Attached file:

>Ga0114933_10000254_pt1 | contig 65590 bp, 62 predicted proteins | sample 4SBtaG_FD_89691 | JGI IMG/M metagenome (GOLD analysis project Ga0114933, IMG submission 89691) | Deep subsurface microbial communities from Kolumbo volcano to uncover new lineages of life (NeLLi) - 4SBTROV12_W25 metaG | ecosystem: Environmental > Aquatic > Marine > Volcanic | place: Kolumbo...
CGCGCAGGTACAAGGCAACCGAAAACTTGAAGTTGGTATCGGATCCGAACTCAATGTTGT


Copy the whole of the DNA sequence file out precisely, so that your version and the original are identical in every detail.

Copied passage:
>Ga0114933_10000254_pt1 | contig 65590 bp, 62 predicted proteins | sample 4SBtaG_FD_89691 | JGI IMG/M metagenome (GOLD analysis project Ga0114933, IMG submission 89691) | Deep subsurface microbial communities from Kolumbo volcano to uncover new lineages of life (NeLLi) - 4SBTROV12_W25 metaG | ecosystem: Environmental > Aquatic > Marine > Volcanic | place: Kolumbo...
CGCGCAGGTACAAGGCAACCGAAAACTTGAAGTTGGTATCGGATCCGAACTCAATGTTGT